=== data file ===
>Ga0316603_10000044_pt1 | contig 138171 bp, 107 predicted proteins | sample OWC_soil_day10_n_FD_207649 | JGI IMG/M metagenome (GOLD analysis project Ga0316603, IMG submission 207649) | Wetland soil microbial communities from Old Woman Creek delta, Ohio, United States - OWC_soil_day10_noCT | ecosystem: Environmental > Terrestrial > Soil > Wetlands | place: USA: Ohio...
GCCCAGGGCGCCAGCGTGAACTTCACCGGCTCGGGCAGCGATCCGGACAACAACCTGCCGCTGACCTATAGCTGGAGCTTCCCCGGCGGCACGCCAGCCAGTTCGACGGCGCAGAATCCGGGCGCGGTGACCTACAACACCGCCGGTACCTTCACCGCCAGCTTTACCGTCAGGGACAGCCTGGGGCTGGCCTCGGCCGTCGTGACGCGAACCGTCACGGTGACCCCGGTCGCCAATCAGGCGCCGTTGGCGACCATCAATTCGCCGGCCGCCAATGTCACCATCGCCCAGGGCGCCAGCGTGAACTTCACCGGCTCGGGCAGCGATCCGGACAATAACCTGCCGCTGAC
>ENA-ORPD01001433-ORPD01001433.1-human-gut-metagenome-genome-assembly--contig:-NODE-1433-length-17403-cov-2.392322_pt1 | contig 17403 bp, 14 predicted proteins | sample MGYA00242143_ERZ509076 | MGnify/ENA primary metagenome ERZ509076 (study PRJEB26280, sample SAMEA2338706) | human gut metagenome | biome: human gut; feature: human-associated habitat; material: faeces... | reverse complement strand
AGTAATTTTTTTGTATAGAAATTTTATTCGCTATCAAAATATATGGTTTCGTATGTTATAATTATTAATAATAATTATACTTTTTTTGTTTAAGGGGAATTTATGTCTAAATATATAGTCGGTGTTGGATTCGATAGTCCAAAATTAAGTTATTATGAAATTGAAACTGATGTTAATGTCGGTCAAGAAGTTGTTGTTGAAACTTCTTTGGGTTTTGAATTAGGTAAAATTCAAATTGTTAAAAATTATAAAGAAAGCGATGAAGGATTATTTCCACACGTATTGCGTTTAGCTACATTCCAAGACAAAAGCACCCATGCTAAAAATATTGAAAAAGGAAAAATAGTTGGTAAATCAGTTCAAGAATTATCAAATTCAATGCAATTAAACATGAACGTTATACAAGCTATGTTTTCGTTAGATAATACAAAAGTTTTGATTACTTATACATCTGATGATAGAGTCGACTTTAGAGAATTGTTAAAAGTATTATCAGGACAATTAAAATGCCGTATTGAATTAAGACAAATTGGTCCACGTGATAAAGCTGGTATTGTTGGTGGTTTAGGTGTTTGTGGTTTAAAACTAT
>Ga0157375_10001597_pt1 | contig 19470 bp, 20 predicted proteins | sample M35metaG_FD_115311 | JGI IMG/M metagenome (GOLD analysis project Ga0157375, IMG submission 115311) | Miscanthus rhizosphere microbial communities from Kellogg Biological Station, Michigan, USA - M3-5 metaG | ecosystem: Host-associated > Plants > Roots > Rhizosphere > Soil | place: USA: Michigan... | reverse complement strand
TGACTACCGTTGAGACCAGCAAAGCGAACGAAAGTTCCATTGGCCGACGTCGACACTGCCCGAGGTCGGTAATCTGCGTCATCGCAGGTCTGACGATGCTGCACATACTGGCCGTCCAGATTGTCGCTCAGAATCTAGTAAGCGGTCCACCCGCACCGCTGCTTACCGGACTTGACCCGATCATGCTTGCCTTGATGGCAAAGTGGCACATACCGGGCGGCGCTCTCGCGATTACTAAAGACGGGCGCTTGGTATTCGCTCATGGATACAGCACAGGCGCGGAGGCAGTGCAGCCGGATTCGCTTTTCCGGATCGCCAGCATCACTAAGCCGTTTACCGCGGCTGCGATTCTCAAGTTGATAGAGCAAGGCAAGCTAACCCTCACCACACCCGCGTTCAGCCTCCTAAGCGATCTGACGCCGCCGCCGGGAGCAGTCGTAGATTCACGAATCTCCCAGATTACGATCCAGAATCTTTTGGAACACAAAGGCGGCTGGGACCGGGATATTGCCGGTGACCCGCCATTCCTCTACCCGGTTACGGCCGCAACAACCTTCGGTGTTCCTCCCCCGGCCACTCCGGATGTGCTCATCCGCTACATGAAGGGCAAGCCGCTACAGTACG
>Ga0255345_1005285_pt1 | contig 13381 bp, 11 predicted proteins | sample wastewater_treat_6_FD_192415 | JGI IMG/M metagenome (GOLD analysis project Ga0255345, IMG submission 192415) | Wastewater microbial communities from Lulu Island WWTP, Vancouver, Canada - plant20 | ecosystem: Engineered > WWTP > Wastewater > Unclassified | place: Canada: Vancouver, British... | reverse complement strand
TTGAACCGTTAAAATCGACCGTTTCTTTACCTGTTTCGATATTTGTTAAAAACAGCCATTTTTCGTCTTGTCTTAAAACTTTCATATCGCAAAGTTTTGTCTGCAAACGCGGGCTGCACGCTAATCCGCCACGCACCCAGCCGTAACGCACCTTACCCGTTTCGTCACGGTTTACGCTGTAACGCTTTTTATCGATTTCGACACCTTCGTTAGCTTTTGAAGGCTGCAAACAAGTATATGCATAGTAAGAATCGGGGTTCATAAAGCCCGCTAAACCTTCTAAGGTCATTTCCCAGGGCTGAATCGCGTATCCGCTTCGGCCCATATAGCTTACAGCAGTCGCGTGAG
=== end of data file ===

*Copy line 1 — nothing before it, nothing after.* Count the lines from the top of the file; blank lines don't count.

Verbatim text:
>Ga0316603_10000044_pt1 | contig 138171 bp, 107 predicted proteins | sample OWC_soil_day10_n_FD_207649 | JGI IMG/M metagenome (GOLD analysis project Ga0316603, IMG submission 207649) | Wetland soil microbial communities from Old Woman Creek delta, Ohio, United States - OWC_soil_day10_noCT | ecosystem: Environmental > Terrestrial > Soil > Wetlands | place: USA: Ohio...